When the World Stopped to Listen: Van Cliburn’s Cold War Triumph and Its Aftermath

When the World Stopped to Listen: Van Cliburn’s Cold War Triumph and Its Aftermath
By Stuart Isacoff
Vintage Books
A review by R.C. Speck

History is filled with great moments which encapsulate the character of a particular age. Van Cliburn’s victory at the first International Tchaikovsky Piano Competition is one of them. Author Stuart Isacoff in his book When the World Stopped to Listen recounts how Cliburn, a tall, affable Texan, won the hearts of the Soviet public with his impassioned playing during a time when the Cold War was at its coldest.

The year was 1958. The Soviets fielded a strong team of players at the competition and were expected to win. Cliburn, however, had such an affinity for the music of Tchaikovsky and the Russian Romantic tradition, that audiences and judges alike knew immediately that he was special. Isacoff takes us from Cliburn’s early life, to his heady days at Juilliard, to the competition, and well beyond. However, one thread that never leaves us is the love Cliburn had for the music and the people who listened to him.

Isacoff includes narratives surrounding the other competitors as well as day-to-day events of the competition. The rivalries, the scandals, and the hopes and dreams are all there. Further, he zooms out quite often to show the political ramifications of the event and argues how art can have a major impact on the world’s stage.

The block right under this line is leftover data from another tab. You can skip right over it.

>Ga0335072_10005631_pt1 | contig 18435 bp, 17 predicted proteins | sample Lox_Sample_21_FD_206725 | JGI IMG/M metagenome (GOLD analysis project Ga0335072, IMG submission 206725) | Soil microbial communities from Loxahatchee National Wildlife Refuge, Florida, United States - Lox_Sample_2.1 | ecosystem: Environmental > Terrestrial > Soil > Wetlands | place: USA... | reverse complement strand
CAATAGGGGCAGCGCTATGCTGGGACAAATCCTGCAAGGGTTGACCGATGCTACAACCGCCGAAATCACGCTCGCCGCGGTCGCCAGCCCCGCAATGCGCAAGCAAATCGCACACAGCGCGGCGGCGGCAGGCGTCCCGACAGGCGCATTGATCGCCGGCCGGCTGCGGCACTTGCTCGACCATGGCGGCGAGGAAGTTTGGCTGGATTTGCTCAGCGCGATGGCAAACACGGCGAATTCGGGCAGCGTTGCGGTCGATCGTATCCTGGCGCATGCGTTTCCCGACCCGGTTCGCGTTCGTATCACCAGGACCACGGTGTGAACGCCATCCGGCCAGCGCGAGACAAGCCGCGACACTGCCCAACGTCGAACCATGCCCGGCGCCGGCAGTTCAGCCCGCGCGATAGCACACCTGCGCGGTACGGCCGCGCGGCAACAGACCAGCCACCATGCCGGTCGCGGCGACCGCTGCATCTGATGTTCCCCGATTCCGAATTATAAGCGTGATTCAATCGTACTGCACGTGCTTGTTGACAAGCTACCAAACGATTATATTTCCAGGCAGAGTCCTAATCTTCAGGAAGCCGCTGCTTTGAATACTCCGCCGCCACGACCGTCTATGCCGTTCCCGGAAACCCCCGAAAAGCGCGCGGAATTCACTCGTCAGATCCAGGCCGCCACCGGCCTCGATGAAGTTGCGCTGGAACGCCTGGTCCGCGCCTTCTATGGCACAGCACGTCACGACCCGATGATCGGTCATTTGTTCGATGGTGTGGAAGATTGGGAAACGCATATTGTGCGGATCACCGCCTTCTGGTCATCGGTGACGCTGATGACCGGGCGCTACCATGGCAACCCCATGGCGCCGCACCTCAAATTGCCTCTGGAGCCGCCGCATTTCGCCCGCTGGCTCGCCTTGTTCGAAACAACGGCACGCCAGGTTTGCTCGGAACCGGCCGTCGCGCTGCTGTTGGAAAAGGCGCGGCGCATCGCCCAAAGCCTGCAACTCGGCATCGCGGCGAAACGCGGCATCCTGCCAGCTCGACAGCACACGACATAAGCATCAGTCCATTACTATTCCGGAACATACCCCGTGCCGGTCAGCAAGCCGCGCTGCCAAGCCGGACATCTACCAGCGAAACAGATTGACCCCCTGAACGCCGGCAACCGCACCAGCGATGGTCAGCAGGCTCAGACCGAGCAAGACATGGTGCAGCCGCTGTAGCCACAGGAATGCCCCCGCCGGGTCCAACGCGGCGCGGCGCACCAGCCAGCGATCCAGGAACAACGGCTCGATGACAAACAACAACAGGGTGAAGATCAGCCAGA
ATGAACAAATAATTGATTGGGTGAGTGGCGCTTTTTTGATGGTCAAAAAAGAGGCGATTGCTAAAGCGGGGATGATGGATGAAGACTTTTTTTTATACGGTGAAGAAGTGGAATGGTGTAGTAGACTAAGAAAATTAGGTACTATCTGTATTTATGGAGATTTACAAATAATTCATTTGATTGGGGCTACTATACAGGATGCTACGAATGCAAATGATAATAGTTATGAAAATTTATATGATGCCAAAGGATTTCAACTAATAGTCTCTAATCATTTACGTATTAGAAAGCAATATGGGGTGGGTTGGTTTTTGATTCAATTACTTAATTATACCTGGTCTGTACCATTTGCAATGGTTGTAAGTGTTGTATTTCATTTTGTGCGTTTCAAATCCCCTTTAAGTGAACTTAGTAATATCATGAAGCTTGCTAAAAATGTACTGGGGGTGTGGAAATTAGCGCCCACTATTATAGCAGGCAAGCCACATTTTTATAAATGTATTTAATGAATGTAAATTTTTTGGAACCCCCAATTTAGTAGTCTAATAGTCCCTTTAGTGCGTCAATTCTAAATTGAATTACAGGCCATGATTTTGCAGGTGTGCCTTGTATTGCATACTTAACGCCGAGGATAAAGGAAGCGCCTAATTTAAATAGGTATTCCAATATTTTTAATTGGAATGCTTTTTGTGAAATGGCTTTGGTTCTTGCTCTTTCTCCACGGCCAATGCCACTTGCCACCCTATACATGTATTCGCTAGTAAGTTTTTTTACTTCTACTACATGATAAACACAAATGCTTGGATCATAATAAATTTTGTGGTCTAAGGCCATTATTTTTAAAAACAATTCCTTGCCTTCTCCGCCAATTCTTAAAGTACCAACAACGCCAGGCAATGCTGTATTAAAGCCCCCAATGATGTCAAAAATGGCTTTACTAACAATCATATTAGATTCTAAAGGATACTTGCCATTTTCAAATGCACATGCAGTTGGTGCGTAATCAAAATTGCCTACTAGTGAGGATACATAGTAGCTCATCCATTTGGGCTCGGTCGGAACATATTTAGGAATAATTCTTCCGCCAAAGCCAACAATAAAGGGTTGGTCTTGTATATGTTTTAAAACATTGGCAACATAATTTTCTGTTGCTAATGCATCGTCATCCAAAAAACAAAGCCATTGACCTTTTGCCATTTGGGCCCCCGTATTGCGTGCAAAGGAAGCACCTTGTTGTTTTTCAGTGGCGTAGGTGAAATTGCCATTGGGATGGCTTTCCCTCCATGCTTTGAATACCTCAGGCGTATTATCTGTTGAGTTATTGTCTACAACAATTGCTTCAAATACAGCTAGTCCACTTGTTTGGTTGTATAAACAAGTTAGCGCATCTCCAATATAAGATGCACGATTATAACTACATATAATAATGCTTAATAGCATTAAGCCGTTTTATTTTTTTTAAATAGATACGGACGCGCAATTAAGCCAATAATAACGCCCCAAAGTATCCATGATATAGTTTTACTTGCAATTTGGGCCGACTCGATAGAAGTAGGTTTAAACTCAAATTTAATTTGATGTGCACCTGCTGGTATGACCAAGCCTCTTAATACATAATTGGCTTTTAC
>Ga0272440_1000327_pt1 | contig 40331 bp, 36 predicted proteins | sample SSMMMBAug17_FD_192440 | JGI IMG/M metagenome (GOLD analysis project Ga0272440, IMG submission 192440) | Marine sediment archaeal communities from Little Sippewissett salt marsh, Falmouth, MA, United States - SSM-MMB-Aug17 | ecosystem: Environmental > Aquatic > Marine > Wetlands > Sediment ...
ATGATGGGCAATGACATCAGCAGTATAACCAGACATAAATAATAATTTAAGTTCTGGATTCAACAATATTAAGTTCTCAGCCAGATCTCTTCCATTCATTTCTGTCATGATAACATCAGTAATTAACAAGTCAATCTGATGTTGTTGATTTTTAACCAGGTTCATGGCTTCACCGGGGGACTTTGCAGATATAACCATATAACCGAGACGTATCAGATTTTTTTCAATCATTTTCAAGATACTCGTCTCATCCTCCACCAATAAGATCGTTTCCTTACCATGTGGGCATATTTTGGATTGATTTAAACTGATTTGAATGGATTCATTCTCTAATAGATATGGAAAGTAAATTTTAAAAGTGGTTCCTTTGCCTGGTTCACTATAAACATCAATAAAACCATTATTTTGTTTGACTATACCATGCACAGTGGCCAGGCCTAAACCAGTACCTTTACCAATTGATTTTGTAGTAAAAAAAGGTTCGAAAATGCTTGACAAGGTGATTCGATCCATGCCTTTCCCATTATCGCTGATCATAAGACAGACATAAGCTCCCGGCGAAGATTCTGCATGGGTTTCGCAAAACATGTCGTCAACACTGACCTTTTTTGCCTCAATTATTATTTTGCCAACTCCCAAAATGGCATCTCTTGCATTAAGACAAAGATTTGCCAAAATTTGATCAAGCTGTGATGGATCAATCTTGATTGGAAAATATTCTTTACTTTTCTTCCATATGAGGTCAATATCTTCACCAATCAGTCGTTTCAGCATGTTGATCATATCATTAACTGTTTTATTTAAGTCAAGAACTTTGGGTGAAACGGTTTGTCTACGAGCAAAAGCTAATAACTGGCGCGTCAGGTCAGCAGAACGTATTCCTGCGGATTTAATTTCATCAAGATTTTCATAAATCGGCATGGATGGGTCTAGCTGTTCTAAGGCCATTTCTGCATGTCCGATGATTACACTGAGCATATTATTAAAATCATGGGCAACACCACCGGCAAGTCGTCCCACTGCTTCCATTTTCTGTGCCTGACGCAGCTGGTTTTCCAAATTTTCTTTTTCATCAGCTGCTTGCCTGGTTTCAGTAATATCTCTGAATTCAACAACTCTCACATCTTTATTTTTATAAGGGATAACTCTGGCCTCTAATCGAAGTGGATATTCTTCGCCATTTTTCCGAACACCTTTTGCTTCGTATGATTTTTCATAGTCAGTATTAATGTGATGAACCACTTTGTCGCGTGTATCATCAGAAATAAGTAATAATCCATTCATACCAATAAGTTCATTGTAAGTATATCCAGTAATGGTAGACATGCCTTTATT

Juicy tidbits play a major part in the story. For example, it was really Cliburn’s sublime interpretation of Rachmaninoff’s diabolically difficult Third Piano Concerto rather than Tchaikovsky’s Piano Concerto which sealed the deal for him at the competition. Also, after the competition, when Cliburn’s popularity among the Russians was reaching rock-star levels, the FBI was concerned that they liked him a too much (and vice versa!). Was Cliburn becoming a security threat? Further, the well-publicized story of Soviet Premier Nikita Khrushchev’s approving Cliburn’s triumph by saying, “Was he the best? Then give him the award!” is actually apocryphal. What really happened is more mundane but also more revealing about the machinations that went behind almost everything the Soviets did when interacting with Americans.

After the giddiness of the competition, Isacoff continues Van Cliburn’s story as he pursued his career. There were highs and lows, of course. But Cliburn would always be defined as the man who went into the Soviet’s backyard and beat them at their own game. But in reality, they loved his playing—and him—so much they were quite willing to be beaten. Cliburn’s victory softened the competitive edge between the United States and the Soviet Union at a time when the world needed it most, a point brought home with striking clarity in When the World Stopped to Listen.

This book review appeared in the winter 2018–19 issue of Quarter Notes, the member magazine of WCPE Radio, The Classical Station. To receive a subscription, become a member today!

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